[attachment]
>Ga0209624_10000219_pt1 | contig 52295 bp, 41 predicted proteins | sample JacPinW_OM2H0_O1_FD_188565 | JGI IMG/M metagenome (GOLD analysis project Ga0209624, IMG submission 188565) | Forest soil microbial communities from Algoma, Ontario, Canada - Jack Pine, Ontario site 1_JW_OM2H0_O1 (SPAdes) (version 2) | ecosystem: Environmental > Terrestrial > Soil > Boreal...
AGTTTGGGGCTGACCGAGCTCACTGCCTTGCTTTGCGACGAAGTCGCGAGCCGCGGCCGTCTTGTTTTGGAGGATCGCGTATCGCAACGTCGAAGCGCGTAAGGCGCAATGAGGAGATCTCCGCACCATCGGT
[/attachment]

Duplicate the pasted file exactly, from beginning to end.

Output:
>Ga0209624_10000219_pt1 | contig 52295 bp, 41 predicted proteins | sample JacPinW_OM2H0_O1_FD_188565 | JGI IMG/M metagenome (GOLD analysis project Ga0209624, IMG submission 188565) | Forest soil microbial communities from Algoma, Ontario, Canada - Jack Pine, Ontario site 1_JW_OM2H0_O1 (SPAdes) (version 2) | ecosystem: Environmental > Terrestrial > Soil > Boreal...
AGTTTGGGGCTGACCGAGCTCACTGCCTTGCTTTGCGACGAAGTCGCGAGCCGCGGCCGTCTTGTTTTGGAGGATCGCGTATCGCAACGTCGAAGCGCGTAAGGCGCAATGAGGAGATCTCCGCACCATCGGT